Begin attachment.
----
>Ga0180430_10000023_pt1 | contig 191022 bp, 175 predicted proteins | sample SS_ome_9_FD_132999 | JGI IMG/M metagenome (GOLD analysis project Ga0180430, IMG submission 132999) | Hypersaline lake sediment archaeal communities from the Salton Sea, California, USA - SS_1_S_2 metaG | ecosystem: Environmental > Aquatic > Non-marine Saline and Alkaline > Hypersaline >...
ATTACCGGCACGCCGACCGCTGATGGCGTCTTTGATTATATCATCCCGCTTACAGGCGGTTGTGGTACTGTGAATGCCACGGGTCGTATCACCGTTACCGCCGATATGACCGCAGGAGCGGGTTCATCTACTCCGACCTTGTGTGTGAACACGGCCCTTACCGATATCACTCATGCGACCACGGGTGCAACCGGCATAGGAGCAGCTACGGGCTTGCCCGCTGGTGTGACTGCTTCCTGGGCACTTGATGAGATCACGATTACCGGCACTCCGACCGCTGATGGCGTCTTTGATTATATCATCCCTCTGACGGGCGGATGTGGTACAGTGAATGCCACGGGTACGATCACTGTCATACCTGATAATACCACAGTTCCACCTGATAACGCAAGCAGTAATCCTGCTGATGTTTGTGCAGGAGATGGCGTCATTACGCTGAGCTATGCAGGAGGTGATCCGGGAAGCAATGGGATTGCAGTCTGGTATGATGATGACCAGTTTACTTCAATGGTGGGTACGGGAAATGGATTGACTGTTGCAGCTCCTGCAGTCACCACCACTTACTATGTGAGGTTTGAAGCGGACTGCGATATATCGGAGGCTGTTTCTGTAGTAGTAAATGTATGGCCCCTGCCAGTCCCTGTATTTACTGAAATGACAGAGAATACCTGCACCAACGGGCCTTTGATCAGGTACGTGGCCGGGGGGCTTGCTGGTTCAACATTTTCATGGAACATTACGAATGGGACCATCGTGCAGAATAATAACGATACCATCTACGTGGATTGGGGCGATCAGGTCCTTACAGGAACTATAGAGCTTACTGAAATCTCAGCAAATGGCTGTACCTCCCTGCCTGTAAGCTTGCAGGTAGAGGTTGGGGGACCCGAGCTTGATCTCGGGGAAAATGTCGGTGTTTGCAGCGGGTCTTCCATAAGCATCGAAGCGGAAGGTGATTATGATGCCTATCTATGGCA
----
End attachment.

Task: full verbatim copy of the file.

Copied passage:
>Ga0180430_10000023_pt1 | contig 191022 bp, 175 predicted proteins | sample SS_ome_9_FD_132999 | JGI IMG/M metagenome (GOLD analysis project Ga0180430, IMG submission 132999) | Hypersaline lake sediment archaeal communities from the Salton Sea, California, USA - SS_1_S_2 metaG | ecosystem: Environmental > Aquatic > Non-marine Saline and Alkaline > Hypersaline >...
ATTACCGGCACGCCGACCGCTGATGGCGTCTTTGATTATATCATCCCGCTTACAGGCGGTTGTGGTACTGTGAATGCCACGGGTCGTATCACCGTTACCGCCGATATGACCGCAGGAGCGGGTTCATCTACTCCGACCTTGTGTGTGAACACGGCCCTTACCGATATCACTCATGCGACCACGGGTGCAACCGGCATAGGAGCAGCTACGGGCTTGCCCGCTGGTGTGACTGCTTCCTGGGCACTTGATGAGATCACGATTACCGGCACTCCGACCGCTGATGGCGTCTTTGATTATATCATCCCTCTGACGGGCGGATGTGGTACAGTGAATGCCACGGGTACGATCACTGTCATACCTGATAATACCACAGTTCCACCTGATAACGCAAGCAGTAATCCTGCTGATGTTTGTGCAGGAGATGGCGTCATTACGCTGAGCTATGCAGGAGGTGATCCGGGAAGCAATGGGATTGCAGTCTGGTATGATGATGACCAGTTTACTTCAATGGTGGGTACGGGAAATGGATTGACTGTTGCAGCTCCTGCAGTCACCACCACTTACTATGTGAGGTTTGAAGCGGACTGCGATATATCGGAGGCTGTTTCTGTAGTAGTAAATGTATGGCCCCTGCCAGTCCCTGTATTTACTGAAATGACAGAGAATACCTGCACCAACGGGCCTTTGATCAGGTACGTGGCCGGGGGGCTTGCTGGTTCAACATTTTCATGGAACATTACGAATGGGACCATCGTGCAGAATAATAACGATACCATCTACGTGGATTGGGGCGATCAGGTCCTTACAGGAACTATAGAGCTTACTGAAATCTCAGCAAATGGCTGTACCTCCCTGCCTGTAAGCTTGCAGGTAGAGGTTGGGGGACCCGAGCTTGATCTCGGGGAAAATGTCGGTGTTTGCAGCGGGTCTTCCATAAGCATCGAAGCGGAAGGTGATTATGATGCCTATCTATGGCA